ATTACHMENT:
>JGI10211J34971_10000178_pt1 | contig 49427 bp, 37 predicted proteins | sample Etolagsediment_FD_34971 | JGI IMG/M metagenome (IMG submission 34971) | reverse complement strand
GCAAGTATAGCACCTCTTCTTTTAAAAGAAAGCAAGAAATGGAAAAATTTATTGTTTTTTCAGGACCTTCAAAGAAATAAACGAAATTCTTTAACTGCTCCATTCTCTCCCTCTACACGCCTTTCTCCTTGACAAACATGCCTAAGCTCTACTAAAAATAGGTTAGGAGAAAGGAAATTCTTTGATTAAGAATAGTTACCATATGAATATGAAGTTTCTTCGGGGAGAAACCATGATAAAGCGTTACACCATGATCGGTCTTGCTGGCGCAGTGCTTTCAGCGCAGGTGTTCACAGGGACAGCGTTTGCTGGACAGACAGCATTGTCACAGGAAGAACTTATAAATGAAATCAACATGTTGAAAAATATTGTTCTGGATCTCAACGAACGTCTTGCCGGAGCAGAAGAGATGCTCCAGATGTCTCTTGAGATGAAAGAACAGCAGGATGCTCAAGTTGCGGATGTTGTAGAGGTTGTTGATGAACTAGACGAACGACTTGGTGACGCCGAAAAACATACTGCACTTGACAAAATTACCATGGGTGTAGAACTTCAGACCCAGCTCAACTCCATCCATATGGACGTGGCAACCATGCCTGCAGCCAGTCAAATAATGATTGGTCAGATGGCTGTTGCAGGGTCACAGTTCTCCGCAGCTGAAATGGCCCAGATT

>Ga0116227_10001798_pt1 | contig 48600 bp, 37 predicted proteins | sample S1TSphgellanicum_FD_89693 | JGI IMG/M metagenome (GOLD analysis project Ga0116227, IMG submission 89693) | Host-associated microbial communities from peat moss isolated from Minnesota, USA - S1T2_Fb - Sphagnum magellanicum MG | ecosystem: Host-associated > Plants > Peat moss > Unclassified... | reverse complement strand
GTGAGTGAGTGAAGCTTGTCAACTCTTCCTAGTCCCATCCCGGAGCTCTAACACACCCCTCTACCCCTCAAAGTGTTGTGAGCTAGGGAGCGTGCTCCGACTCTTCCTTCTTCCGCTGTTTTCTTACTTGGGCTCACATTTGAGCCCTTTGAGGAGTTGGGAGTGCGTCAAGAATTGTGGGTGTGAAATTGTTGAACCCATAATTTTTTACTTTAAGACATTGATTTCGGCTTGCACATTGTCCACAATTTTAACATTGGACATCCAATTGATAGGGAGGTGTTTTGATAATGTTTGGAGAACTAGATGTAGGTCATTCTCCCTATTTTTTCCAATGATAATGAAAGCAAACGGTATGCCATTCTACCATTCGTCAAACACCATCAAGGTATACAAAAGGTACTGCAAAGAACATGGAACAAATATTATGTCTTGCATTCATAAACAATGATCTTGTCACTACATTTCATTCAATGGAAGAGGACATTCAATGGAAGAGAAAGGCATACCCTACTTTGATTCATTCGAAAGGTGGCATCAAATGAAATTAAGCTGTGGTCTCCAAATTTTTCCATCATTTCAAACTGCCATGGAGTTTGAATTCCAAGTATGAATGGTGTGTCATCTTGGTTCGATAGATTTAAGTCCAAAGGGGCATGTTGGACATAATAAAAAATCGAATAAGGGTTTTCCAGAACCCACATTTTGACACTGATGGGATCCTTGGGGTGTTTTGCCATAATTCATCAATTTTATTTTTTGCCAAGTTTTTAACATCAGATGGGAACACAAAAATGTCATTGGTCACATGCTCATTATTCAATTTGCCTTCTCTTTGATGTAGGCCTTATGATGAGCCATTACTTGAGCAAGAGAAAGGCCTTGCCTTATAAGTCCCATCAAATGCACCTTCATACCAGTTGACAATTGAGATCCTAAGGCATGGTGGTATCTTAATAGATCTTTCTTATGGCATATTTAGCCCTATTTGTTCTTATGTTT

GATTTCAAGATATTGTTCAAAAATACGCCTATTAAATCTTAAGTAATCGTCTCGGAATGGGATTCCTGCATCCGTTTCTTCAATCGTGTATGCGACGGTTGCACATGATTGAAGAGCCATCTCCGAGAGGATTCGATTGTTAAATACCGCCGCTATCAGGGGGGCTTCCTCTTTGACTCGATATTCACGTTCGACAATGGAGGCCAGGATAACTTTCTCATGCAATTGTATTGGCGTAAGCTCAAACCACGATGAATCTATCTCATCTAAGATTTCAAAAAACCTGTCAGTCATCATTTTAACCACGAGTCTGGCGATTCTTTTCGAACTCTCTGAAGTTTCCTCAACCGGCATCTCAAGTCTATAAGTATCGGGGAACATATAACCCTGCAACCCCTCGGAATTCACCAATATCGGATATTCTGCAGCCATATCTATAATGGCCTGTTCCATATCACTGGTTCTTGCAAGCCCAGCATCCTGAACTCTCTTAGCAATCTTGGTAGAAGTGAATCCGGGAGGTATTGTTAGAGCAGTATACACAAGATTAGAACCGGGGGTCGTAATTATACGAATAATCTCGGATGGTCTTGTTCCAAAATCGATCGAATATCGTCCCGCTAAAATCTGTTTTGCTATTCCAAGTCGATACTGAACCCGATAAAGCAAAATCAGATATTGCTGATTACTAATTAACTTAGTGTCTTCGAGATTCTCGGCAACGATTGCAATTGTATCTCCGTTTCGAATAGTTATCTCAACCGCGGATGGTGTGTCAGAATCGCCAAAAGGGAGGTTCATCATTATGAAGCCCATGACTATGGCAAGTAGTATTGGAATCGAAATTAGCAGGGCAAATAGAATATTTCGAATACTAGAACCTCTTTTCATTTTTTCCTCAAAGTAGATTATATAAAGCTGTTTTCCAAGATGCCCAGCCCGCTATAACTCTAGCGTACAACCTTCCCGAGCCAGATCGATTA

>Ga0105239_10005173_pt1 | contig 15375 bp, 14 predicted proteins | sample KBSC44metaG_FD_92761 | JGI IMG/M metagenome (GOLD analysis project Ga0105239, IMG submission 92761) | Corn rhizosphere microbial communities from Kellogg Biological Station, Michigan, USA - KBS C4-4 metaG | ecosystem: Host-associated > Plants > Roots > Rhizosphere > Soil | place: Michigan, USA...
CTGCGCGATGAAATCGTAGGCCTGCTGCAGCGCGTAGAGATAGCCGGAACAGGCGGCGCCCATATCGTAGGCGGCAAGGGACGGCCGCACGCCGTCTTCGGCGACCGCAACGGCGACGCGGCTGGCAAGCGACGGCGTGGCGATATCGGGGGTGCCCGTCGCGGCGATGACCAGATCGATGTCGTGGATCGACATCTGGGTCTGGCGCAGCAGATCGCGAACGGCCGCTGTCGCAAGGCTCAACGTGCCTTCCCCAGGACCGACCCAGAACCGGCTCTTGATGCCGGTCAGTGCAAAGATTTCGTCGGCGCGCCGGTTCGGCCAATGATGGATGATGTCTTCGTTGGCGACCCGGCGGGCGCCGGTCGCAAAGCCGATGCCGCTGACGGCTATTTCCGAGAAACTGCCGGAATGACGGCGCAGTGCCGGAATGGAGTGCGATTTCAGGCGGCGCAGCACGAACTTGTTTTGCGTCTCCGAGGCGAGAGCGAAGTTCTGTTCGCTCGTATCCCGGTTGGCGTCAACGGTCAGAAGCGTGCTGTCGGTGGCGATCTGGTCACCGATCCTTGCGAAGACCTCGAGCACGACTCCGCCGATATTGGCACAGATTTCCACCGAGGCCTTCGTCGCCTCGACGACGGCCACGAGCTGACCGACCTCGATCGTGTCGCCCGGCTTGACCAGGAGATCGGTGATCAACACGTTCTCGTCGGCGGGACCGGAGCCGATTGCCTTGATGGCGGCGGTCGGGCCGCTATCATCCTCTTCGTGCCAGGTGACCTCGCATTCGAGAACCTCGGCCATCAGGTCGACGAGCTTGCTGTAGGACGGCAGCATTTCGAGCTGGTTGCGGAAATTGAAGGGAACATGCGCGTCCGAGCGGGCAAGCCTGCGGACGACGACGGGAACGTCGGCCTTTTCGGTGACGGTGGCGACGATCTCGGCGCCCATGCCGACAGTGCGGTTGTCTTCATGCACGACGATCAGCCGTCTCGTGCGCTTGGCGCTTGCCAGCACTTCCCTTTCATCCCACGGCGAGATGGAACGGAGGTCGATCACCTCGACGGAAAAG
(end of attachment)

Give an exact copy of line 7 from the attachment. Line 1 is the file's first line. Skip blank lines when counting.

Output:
CTGCGCGATGAAATCGTAGGCCTGCTGCAGCGCGTAGAGATAGCCGGAACAGGCGGCGCCCATATCGTAGGCGGCAAGGGACGGCCGCACGCCGTCTTCGGCGACCGCAACGGCGACGCGGCTGGCAAGCGACGGCGTGGCGATATCGGGGGTGCCCGTCGCGGCGATGACCAGATCGATGTCGTGGATCGACATCTGGGTCTGGCGCAGCAGATCGCGAACGGCCGCTGTCGCAAGGCTCAACGTGCCTTCCCCAGGACCGACCCAGAACCGGCTCTTGATGCCGGTCAGTGCAAAGATTTCGTCGGCGCGCCGGTTCGGCCAATGATGGATGATGTCTTCGTTGGCGACCCGGCGGGCGCCGGTCGCAAAGCCGATGCCGCTGACGGCTATTTCCGAGAAACTGCCGGAATGACGGCGCAGTGCCGGAATGGAGTGCGATTTCAGGCGGCGCAGCACGAACTTGTTTTGCGTCTCCGAGGCGAGAGCGAAGTTCTGTTCGCTCGTATCCCGGTTGGCGTCAACGGTCAGAAGCGTGCTGTCGGTGGCGATCTGGTCACCGATCCTTGCGAAGACCTCGAGCACGACTCCGCCGATATTGGCACAGATTTCCACCGAGGCCTTCGTCGCCTCGACGACGGCCACGAGCTGACCGACCTCGATCGTGTCGCCCGGCTTGACCAGGAGATCGGTGATCAACACGTTCTCGTCGGCGGGACCGGAGCCGATTGCCTTGATGGCGGCGGTCGGGCCGCTATCATCCTCTTCGTGCCAGGTGACCTCGCATTCGAGAACCTCGGCCATCAGGTCGACGAGCTTGCTGTAGGACGGCAGCATTTCGAGCTGGTTGCGGAAATTGAAGGGAACATGCGCGTCCGAGCGGGCAAGCCTGCGGACGACGACGGGAACGTCGGCCTTTTCGGTGACGGTGGCGACGATCTCGGCGCCCATGCCGACAGTGCGGTTGTCTTCATGCACGACGATCAGCCGTCTCGTGCGCTTGGCGCTTGCCAGCACTTCCCTTTCATCCCACGGCGAGATGGAACGGAGGTCGATCACCTCGACGGAAAAG